leaf petioles are covered with dark bristles. Best in light shade.
75/178 GRE: WW (-5). One of our best forms with crimson
76/081 WEB (-5). Crimson flowers.
77/627 GRE - PM (-5). Form with crimson flowers.
77/627 GRE-PM (-5). Crimson flowers.
79/057 BN: WEB (-5).
82/125 RBG (-5). The best strigillosum at Edinburgh in Mr.
84/047 STN (-5). Deep red flowers.
493sd1996 SEH#155:RSBG ('5\R1\5). My own collection from
8,500 ft. in NE Yunnan, China.
Shrubs or small trees to 10 ft. Flowers (flowering time varies)
are white and can be fragrant. Easier to grow and flower than
R.orbiculatum, but appreciates some support. Found on the island
of Borneo in tropical rain forest from 5,000 to 6,500 ft.
80/004 DG (+32). Collected wild on Mt. Kanabalu, Borneo.
87/051 RBG 792883: CLL (+32)
Shrubs or trees to 45 ft. Flowers (February-March) are scarlet
with a few purple flecks. A recently collected (1965) species
related to R. thomsonii with similar red colored flowers and
peeling bark but with elongated leaves and more tubular flowers.
Found in mossy rain forests at 8,500 to 9,200 ft. NE India
77/636 C ;H 418: GLE - WEB (+10). A red flowered form. Blooms
80/170 RBG - LB (+10). Form with light red flowers.
Shrubs or small trees, 3 to 20 ft. Flowers (March) are crimson or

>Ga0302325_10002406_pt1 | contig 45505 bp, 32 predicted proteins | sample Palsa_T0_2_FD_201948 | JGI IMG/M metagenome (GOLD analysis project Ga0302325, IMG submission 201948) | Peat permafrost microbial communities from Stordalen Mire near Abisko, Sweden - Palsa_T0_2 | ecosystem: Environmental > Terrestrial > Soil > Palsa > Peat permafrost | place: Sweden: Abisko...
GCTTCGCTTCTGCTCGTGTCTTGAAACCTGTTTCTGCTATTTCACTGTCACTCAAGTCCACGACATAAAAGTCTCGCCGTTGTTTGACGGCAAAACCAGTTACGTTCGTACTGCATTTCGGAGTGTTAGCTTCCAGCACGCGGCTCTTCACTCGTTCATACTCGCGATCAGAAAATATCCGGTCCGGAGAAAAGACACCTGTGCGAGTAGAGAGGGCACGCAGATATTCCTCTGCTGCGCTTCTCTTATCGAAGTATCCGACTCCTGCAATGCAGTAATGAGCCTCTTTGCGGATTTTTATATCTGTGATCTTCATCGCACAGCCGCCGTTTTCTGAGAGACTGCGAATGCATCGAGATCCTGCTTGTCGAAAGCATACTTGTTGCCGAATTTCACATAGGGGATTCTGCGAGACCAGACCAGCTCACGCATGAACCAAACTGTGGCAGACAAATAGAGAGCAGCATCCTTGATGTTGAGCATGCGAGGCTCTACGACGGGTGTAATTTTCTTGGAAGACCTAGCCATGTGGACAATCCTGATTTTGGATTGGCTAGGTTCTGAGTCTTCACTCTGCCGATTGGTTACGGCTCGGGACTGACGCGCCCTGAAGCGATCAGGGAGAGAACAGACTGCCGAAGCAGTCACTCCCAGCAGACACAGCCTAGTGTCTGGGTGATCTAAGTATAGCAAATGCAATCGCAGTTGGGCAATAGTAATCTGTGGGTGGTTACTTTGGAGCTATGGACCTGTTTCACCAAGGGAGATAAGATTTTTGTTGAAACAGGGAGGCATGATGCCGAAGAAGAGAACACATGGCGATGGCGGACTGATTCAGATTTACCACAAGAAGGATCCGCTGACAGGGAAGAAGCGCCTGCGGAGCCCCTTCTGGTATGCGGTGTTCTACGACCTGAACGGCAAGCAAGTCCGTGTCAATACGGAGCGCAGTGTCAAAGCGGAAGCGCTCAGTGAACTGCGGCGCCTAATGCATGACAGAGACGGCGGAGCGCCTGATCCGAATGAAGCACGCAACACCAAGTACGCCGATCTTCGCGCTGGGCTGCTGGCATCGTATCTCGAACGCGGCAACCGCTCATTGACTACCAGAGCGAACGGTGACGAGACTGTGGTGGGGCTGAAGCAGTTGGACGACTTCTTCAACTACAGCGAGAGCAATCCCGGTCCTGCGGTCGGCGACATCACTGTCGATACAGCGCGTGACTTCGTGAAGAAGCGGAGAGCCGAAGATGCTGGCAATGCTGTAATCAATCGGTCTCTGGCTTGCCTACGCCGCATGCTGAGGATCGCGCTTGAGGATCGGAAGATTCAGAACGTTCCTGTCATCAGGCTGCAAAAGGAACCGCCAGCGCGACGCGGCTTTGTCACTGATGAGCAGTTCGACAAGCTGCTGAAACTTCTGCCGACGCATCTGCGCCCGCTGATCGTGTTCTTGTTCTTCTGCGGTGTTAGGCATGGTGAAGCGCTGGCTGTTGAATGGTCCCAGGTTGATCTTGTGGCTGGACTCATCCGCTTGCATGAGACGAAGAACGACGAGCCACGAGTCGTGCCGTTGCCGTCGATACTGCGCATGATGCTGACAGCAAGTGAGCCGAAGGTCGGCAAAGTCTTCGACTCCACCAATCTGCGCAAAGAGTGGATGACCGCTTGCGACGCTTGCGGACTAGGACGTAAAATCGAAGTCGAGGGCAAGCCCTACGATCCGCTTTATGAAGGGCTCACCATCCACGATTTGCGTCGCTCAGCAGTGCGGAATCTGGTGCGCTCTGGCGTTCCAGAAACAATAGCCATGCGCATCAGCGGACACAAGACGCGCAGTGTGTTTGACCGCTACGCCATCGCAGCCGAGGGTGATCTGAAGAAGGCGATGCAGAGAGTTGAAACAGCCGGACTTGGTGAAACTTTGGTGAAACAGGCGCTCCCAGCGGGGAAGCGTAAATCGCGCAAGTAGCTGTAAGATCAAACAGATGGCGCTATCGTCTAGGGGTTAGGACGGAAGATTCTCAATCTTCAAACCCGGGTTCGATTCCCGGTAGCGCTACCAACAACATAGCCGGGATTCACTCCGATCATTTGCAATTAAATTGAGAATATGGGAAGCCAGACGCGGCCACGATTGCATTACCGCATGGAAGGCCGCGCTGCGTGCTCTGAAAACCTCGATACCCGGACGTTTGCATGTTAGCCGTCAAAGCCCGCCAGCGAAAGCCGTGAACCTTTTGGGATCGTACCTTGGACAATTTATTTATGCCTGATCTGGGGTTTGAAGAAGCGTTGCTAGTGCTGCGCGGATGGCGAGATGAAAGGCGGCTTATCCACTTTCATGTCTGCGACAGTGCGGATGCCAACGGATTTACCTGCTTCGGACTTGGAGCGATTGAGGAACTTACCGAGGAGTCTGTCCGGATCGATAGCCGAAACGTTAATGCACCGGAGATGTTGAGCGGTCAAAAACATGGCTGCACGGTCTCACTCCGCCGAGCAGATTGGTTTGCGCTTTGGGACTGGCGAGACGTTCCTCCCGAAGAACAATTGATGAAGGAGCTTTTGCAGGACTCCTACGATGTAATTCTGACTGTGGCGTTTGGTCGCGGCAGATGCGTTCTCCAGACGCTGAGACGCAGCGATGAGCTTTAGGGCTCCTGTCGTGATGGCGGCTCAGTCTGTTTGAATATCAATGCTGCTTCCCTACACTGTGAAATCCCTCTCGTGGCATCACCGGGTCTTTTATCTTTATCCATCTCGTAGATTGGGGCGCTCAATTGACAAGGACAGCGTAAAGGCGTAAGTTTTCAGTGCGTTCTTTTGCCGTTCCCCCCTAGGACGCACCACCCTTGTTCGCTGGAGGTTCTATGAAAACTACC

scarlet with large nectar pouches. Smooth, peeling purple bark.
Native to mixed forests and scrub at 11,000 to 13,500 ft. Bhutan,
83/038 BEN: TJ (+5) Form with deep red flowers.
Dwarf evergreen shrubs with smooth brown to red-brown peeling bark.
The dark green shiny leaves are typically glaucous white on the
lower surface. The small flattened bell-shaped flowers (early to
mid-spring) are greenish yellow to deep yellow. A choice species
rarely seen in cultivation. This is similar to, but quite distinct
from the plant we have sold for years here at the RSF as sulfureum
(1974/108 - now known to be R. dekatanum). Requires excellent drainage.
True sulfureum is native over a wide range of SE Tibet, Upper Burma
and W Yunnan, China. It grows on cliffs and rocks or as an epiphyte
from 7,000 to 13,000 ft.
74/108 Glendoick (+10). A hardy form with sulfur yellow
flowers, and eventually smooth brown bark.
501sd1998 CCHH#8236:RSBG (0'\R2\3). Grown from my collection
of seed at 11,000 ft. on the Cang Shan in W Yunnan, China.
Our first offering of this (relatively) newly described big-leaf species.
This is a recent introduction from Vietnam that was first collected as
both “sinogrande aff.” and “protistum aff.” as it shares characteristics
of both species. This has among the largest leaves of any species in
the genus and puts on an amazing foot and a half of growth each year.
Beautiful pure white flowers with a strong red blotch. As far as is
currently known, this and the more widespread sinofalconeri are the
only big-leaf species in Vietnam. An amazing plant that is probably
similar in hardiness to sinofalconeri but I am guessing slightly